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Many of us use a number of assessments in our work as change practitioners. This two-part series shares a practical list of activities and practitioner competencies developed from my recent experience in debriefing the Situational Outlook Questionnaire (SOQ). The SOQ is a measure available through CPSB that examines several aspects of the work environment referred to as organizational climate. The process of debriefing the SOQ requires a multi-faceted knowledge and skill set. These debriefing competencies are important in extracting meaningfulness and usefulness from the data and in strengthening an effective SOQ intervention.
Part One described the specifics of understanding the client’s needs, distributing and analyzing the measure, and preparing for the feedback session. Part Two considers the face-to-face session including delivery of the information, summarizing the result, and extending the experience into future-oriented next steps. Listed below are these three phases of the feedback meeting including the knowledge and skills required of the SOQ practitioner.
This stage involves full engagement in the content and process of the feedback activity. There is no right or wrong way to order the activities of an SOQ debrief. The following represents one way to deliver the information:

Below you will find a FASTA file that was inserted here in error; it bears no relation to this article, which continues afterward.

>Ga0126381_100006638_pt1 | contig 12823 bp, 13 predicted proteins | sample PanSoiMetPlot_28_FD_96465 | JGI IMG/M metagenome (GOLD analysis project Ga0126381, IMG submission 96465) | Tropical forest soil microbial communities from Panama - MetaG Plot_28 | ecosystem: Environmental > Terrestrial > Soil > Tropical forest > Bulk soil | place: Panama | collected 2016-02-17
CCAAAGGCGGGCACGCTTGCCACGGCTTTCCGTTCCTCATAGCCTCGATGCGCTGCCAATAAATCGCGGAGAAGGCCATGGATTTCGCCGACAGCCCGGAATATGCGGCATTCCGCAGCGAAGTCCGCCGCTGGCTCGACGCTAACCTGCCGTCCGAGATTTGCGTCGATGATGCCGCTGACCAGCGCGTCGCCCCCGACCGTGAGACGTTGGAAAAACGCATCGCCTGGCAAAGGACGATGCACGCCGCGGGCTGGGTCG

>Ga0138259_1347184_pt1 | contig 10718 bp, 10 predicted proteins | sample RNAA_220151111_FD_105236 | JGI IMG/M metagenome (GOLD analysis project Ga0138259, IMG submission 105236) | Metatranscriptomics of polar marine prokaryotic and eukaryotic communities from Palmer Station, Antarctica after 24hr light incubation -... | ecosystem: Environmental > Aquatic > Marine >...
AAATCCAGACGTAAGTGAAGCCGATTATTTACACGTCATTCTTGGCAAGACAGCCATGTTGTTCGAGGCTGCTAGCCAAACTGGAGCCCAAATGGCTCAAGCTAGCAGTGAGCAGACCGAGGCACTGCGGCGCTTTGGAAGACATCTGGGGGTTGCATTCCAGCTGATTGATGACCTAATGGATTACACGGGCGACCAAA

a) Establish the physical and psychological climate.
b) Gain agreement to agenda and time frames.
c) Overview the SOQ history, psychometric properties and content. This takes about 10 minutes of meeting time using the Assessing the Climate for Innovation handout.
d) Quantitative results. This takes about 30 minutes of meeting time using the data display graphs and charts.
e) Qualitative results. This takes about 10 minutes of meeting time using the summary report.
f) Recommendations. This takes about 10 minutes of meeting time and involves sharing some potential actions or recommendations that might be helpful to the client.
• Setting the climate. It is important to begin immediately by establishing the climate. Learning occurs by breaking old paradigms. Arrange the physical space, and begin to establish the psychological space. The SOQ practitioner does not want to position themselves as the expert with all the right answers. He/she needs to provide some expertise but the ‘answers’ will come from the client.
• Work the Agenda.
• Debrief flow. The pattern of interaction may change over the course of the meeting. The amount of telling on the part of the SOQ practitioner will decrease over the course of the meeting and the engagement by the client will increase. Overall the pace will be slow and reflective. Give the client time to digest the data, develop comprehension and clarity, take ownership of the content and next steps. Techniques to gain closure and move forward include: a) moving on to the next chart in the handout material; b) asking closed focused questions; c) using transition phrases like “OK moving on to these...”; d) reflective silence and e) tone of voice.